Today in Johnson City History: December 4 | Life
4 December 1868: The flag of the East Tennessee Union gave a stern warning to parents, as well as young boys. “We have very fast boys in this town. And not just staring at our railroad cars, as quiet boys should be, they have a habit, every time a train leaves the Depot, of jumping onto the platform, and also of stepping onto the platform. grab flanks and (indecipherable) cars, and sway in them as the cars go full speed ahead. It is not only a dangerous thing, but it is reckless for anyone who acts in this way.
The warning continued, “Parents had better keep their children at home when the cars arrive here, or teach them a lesson in decency and safety.”
The East Tennessee Union Flag was a Jonesborough-based newspaper, spelled as such in 1868.
4 December 1877: William Elza Sweeney was born. Reverend Sweeney was Minister of First Christian Church from 1920 to 1929. Before entering the ministry he graduated from the Louisville School of Law in 1899. From there he moved to Buffalo, Wyoming, and practiced law until 1908. While in Wyoming, Rev. Sweeney also served as a district attorney. (Source: 100th Anniversary History and Directory 1871-1971, First Christian Church, Johnson City, Tennessee. Compiled and written by Mary Hardin McCown and Josephine Carpenter Owen.)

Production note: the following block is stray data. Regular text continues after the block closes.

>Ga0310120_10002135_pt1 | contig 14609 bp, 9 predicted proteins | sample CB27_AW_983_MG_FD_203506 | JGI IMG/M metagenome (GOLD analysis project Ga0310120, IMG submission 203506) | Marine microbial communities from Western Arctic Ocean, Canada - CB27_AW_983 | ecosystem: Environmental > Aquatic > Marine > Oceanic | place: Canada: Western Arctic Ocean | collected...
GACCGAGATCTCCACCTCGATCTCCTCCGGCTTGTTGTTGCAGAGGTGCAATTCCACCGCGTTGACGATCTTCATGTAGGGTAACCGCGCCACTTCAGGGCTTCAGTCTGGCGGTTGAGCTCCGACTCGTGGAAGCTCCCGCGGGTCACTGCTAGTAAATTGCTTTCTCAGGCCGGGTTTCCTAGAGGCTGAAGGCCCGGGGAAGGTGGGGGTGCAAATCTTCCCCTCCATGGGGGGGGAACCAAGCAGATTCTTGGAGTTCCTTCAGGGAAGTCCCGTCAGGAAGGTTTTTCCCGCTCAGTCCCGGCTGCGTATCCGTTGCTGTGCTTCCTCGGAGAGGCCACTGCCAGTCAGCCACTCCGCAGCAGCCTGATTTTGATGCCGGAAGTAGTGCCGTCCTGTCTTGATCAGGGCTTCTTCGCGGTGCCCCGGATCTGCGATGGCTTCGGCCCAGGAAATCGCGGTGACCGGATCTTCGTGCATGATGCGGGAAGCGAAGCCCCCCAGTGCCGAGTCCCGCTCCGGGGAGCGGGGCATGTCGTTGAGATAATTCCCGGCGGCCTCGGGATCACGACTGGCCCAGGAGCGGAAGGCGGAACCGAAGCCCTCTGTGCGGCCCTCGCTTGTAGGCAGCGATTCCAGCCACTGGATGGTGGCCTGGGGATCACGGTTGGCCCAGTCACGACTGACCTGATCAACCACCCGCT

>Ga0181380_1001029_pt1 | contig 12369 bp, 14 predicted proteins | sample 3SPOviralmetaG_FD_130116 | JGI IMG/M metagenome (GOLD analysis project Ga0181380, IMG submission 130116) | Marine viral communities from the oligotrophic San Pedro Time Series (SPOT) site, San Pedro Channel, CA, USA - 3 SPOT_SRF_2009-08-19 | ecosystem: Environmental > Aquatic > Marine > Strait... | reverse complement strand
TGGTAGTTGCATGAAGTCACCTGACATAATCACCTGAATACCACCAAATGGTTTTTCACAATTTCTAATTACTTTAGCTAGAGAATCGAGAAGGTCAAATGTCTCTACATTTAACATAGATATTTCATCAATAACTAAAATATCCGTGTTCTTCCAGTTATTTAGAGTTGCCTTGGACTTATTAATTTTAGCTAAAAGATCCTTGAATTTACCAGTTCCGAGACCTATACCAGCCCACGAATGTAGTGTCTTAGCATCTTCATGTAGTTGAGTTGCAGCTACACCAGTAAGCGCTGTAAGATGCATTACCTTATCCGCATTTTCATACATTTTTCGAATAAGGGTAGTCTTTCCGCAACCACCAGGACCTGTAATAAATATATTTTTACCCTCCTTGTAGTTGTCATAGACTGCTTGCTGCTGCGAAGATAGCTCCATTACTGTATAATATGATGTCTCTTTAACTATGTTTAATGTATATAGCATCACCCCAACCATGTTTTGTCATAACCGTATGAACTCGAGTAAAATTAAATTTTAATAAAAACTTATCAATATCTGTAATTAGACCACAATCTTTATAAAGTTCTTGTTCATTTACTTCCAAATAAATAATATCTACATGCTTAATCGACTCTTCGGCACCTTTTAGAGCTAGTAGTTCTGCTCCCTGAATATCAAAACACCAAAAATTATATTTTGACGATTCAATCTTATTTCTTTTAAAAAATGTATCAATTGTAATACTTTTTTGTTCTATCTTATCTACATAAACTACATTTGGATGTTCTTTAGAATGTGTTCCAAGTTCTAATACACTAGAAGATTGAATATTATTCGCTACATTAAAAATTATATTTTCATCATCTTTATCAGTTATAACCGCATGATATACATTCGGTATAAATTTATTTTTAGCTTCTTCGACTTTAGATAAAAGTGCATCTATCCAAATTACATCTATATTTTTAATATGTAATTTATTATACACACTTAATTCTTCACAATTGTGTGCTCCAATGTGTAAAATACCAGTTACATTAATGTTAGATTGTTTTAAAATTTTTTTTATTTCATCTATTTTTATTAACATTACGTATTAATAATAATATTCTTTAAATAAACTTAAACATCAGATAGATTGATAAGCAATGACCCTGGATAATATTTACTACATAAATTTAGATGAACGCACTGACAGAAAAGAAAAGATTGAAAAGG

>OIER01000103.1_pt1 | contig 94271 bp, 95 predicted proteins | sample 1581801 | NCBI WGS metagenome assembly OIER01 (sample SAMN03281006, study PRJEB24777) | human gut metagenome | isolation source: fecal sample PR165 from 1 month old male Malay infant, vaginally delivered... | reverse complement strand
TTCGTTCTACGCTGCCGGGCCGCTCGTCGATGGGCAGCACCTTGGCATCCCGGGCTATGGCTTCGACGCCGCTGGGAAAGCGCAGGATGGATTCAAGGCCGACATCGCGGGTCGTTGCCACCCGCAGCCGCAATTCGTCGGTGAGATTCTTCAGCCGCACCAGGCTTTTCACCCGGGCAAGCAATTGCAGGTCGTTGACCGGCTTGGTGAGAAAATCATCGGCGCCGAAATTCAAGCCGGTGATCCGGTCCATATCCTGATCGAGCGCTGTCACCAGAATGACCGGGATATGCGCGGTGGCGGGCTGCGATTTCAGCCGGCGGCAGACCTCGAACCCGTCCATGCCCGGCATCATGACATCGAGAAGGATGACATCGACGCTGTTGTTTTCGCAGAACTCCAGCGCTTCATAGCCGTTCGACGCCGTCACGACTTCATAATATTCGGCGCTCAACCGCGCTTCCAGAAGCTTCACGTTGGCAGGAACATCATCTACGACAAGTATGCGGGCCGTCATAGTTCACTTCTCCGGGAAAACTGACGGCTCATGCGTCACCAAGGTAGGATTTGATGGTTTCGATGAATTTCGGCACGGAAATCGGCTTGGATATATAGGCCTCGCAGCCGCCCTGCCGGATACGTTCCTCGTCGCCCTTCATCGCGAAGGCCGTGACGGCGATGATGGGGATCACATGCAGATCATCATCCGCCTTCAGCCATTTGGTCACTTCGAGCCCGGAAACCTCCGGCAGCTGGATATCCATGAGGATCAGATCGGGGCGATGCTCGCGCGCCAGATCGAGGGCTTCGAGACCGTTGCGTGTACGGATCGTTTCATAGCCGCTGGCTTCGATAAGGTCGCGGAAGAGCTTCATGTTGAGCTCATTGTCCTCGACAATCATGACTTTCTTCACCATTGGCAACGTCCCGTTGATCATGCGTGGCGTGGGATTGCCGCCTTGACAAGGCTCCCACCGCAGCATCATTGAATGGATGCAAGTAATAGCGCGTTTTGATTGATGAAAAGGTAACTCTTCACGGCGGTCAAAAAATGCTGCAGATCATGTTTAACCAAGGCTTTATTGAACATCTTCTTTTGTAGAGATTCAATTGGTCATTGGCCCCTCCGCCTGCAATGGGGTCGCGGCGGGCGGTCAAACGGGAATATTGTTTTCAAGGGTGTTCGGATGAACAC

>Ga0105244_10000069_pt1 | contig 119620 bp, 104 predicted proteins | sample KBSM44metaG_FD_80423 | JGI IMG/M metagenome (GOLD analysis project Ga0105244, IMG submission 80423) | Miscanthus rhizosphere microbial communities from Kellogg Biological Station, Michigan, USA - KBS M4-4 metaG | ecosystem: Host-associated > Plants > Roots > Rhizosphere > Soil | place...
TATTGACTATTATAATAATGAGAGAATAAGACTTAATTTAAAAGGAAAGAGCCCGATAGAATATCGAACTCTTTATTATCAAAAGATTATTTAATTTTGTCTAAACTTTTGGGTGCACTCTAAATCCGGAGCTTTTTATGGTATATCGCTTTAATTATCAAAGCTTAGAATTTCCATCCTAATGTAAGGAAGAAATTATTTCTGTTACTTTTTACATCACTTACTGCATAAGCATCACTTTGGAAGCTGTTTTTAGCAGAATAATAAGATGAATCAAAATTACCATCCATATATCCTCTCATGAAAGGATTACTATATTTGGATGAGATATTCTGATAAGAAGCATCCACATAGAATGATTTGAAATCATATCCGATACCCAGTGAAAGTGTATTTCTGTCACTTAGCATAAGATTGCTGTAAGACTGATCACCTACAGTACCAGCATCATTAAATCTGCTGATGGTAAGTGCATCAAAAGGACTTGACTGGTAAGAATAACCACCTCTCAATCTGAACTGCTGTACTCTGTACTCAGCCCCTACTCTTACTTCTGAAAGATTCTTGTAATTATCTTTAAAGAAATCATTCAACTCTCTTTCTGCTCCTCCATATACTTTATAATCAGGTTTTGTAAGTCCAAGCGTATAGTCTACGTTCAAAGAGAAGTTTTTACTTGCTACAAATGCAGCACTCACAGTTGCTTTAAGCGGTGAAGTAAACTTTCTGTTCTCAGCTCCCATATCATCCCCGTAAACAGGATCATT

4 December 1891: The Comet reported: “Congressman Taylor will be speaking at Jobe (sic) opera on Saturday night under the auspices of the Lincoln Republican Club. It will be his last effort before leaving for Washington. The club wants it to have a large audience.
4 December 1921: A century ago today, the Nashville banner reported news with a Greeneville date. Readers have learned that “there are currently 180 cases on the docket for the regular circuit court session, which opens in Greeneville on Monday. As this number only includes the criminal case, Judge Vines announced that he can only give two weeks to the next session, the civil case will necessarily have to extend until an appeal session or the next ordinary term.
The Nashville banner ceased to appear in 1998. We do not have access to any newspaper published in Johnson City in 1921.
4 December 1929: The Kingsport Times reported, with a date from Johnson City, that the chairman of the Elizabethton Rayon Mills would be stepping down soon. “Dr. Arthur Mothwurf, a textile expert from Germany to Happy Valley who led mountaineers here to abandon their plowshares for spindles, ended a season of rumors about his work by announcing that he would soon be breaking up. all ties to US companies Bemberg and Glanzstoff, owners of two large rayon factories in Elizabethton. Dr Mothwurf is still chairman of the companies, but said last night he would resign to boards in a few days .
The article continued to report, “The doctor, a German aristocrat, returned home yesterday after a four-month visit to Germany. He went to his homeland a few weeks after (sic) he fought relentlessly with his employee mountaineers during a long strike, which was ultimately settled by outside referees.